George M. Johnson is a writer based in the Washington, D.C., area. He has written for Huffpost, Ebony.com, Pride.com and Diverseeducation.com, and has a monthly column in A&U magazine. He is a loyal member of the Beyhive and you can follow him on Twitter @iamgmjohnson.
Photo credit: Tyson Evans.
Categories Covered:Newly Diagnosed, Gay Men, African-Americans, HIV Treatment and Medical Care, Financial Issues, Other Populations, HIV Stigma and Discrimination, Starting HIV Treatment and Medical Care, HIV Prevention and Transmission, Living Well With HIV, Nutrition and Fitness, Mental Health, History of HIV/AIDS, HIV Prevention for People With HIV
The Black AIDS Institute leads an 18-city effort to boost Obamacare enrollment.
Seven men offer their perspectives on testing positive and deciding to start treatment in order to fight against stigma and discrimination, as well as to give those who will later test positive some understanding of what it’s like to be on treatment an…
"If we are ever going to have an HIV-free generation, we must work to keep those who are most vulnerable from falling through society's cracks," writes George M. Johnson.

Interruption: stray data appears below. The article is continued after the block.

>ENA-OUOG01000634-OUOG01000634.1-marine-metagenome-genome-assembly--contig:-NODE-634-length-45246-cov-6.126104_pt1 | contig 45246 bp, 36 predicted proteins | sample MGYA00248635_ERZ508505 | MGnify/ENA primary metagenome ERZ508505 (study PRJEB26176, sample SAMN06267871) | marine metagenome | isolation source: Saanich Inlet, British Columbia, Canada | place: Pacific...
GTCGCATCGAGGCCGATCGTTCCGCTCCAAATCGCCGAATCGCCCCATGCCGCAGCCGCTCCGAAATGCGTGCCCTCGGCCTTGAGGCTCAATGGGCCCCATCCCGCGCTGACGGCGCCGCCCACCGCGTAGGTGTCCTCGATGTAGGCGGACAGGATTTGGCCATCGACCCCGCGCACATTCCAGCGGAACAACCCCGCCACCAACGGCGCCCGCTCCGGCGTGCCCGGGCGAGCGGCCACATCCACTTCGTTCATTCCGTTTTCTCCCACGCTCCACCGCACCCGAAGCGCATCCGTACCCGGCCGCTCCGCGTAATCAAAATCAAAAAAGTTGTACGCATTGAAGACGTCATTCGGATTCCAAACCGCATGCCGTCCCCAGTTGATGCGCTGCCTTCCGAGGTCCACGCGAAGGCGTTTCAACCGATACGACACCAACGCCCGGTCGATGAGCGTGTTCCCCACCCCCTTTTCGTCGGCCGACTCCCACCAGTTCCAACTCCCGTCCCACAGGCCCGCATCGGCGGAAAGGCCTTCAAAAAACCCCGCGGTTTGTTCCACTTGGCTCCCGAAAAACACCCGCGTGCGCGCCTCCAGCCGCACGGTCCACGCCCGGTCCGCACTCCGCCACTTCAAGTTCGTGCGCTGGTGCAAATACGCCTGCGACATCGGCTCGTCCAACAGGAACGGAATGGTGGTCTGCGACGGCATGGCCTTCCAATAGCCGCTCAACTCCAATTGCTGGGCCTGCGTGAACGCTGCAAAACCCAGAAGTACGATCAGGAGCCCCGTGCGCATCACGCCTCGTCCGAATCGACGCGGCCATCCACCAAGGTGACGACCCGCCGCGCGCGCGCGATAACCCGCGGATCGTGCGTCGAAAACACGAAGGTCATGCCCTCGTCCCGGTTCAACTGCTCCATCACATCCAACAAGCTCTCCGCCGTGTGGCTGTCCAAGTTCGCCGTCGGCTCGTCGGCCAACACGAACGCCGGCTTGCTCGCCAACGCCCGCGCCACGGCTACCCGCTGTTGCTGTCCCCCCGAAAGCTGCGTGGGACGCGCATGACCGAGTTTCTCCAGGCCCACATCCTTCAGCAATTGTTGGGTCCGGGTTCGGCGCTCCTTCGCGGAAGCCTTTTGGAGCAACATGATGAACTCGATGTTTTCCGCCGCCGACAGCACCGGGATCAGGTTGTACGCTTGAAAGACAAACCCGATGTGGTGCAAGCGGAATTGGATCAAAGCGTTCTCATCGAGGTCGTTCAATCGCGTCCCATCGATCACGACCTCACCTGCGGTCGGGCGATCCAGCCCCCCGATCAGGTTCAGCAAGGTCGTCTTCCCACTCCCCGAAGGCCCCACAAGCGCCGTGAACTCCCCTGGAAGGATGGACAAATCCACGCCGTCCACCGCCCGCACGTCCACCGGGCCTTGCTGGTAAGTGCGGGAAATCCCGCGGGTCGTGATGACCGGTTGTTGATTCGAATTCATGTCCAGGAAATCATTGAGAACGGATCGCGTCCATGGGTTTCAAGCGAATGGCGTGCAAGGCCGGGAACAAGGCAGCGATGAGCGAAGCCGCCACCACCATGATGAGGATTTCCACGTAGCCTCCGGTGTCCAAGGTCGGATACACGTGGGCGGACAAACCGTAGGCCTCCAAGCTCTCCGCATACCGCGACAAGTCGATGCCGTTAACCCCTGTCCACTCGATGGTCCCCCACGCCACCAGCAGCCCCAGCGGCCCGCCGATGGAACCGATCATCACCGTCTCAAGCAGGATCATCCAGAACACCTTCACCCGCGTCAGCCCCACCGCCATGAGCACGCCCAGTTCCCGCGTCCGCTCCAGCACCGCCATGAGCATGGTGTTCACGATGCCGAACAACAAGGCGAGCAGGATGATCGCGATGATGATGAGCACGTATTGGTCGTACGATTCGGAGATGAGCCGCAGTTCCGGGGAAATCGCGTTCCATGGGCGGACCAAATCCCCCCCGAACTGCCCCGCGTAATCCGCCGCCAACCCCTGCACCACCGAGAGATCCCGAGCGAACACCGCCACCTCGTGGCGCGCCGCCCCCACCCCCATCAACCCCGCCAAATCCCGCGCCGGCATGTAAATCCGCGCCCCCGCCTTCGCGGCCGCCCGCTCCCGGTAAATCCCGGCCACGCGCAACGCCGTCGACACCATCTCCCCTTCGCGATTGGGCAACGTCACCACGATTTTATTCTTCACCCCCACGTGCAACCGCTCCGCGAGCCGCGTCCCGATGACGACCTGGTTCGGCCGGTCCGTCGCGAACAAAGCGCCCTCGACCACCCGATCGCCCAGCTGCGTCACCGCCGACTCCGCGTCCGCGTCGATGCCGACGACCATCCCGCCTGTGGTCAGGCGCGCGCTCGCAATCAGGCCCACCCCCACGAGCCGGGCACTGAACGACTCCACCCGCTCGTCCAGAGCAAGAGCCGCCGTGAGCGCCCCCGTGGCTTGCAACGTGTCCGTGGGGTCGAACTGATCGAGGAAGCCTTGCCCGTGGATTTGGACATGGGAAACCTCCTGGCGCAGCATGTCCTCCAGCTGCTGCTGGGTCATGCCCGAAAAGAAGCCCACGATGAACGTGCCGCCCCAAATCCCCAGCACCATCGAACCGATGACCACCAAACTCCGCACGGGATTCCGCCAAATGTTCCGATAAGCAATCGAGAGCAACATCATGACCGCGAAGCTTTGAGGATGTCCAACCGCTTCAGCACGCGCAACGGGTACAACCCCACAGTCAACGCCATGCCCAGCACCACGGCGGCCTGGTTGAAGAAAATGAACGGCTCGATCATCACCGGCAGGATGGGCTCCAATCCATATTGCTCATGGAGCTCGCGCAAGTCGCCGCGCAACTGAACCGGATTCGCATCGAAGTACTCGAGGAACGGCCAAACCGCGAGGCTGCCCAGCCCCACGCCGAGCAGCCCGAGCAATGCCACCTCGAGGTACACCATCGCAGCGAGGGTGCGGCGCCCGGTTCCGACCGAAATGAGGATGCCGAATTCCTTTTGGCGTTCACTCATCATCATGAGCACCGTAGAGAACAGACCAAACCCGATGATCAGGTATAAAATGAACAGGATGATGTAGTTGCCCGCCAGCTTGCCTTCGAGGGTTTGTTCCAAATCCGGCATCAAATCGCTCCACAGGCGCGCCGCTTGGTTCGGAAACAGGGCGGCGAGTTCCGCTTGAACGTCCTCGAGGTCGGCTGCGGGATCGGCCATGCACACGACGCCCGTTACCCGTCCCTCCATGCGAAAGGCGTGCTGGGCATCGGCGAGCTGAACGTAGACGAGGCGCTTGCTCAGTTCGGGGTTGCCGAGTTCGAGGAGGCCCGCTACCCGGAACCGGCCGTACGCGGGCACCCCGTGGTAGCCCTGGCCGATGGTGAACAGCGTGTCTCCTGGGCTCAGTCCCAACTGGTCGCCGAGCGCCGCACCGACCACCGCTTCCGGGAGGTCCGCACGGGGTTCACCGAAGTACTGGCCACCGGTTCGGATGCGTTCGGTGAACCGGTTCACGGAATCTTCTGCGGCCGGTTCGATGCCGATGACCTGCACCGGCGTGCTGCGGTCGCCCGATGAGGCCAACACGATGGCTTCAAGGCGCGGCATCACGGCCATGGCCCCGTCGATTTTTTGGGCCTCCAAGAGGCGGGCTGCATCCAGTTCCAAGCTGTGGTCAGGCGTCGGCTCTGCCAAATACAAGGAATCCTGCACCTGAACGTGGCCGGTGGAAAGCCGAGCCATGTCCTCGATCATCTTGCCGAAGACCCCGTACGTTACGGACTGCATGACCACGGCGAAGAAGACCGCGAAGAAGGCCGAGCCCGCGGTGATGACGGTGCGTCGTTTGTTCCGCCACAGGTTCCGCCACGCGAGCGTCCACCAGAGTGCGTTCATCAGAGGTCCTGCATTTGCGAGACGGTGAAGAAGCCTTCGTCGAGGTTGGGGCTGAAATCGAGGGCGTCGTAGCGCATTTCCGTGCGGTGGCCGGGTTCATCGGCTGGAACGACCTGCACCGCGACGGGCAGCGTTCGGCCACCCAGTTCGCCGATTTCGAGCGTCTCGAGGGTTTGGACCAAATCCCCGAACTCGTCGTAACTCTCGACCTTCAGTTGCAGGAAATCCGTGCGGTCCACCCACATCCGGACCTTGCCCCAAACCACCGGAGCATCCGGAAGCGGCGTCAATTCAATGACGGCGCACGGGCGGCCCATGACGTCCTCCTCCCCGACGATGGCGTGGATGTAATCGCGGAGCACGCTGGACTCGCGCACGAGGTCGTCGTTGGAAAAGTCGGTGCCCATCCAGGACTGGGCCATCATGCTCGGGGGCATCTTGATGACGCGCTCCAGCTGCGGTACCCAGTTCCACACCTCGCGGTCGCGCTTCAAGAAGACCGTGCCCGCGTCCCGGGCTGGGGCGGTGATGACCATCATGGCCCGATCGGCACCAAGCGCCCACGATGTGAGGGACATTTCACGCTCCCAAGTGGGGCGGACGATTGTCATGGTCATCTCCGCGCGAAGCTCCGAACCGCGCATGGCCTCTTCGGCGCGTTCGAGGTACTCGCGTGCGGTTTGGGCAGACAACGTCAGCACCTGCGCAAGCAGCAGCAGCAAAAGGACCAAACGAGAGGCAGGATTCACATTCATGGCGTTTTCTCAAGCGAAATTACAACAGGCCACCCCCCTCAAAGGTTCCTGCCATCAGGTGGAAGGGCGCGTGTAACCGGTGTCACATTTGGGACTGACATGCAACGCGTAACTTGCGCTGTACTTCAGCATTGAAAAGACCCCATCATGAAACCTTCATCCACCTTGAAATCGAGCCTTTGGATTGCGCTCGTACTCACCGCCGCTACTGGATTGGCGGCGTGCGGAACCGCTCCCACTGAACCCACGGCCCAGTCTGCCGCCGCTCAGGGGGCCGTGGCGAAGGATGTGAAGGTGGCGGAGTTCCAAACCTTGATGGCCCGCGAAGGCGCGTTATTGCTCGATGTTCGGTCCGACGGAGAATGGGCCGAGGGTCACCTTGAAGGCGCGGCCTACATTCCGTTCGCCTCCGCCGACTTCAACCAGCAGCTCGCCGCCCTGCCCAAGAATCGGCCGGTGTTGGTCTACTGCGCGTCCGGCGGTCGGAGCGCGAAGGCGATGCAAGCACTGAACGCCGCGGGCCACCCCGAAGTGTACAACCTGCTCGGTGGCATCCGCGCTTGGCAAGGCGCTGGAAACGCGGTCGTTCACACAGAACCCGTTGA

Take the time to consider these tips and take action. Being unprepared when changing providers can create much unnecessary stress in a process that can be smooth.
After George M. Johnson recognized signs of a possible STI in a sex partner, he figured out how to sensitively communicate on this stigmatized subject.
"30 years from now, I too could be in the position of feeling left out of a discussion among people I fought so hard to get into the room," says George M. Johnson.
The daily, at times robotic, process of taking HIV meds every day can become an afterthought once you begin feeling healthy. Here’s how George M. Johnson keeps HIV treatment a part of his healthy life.
"I had just turned 25 and was about to graduate from grad school. Things were looking up for me -- but I wasn't feeling well and knew deep inside that something was wrong," recalls George Johnson. "It was November 19 to be exact, a day after my mom's...
George Johnson awoke to find that his tweet on swimming, race and the Olympics went viral. Then came shaming about his style and openness about living with HIV. The result? He reaffirms his commitment to speak out.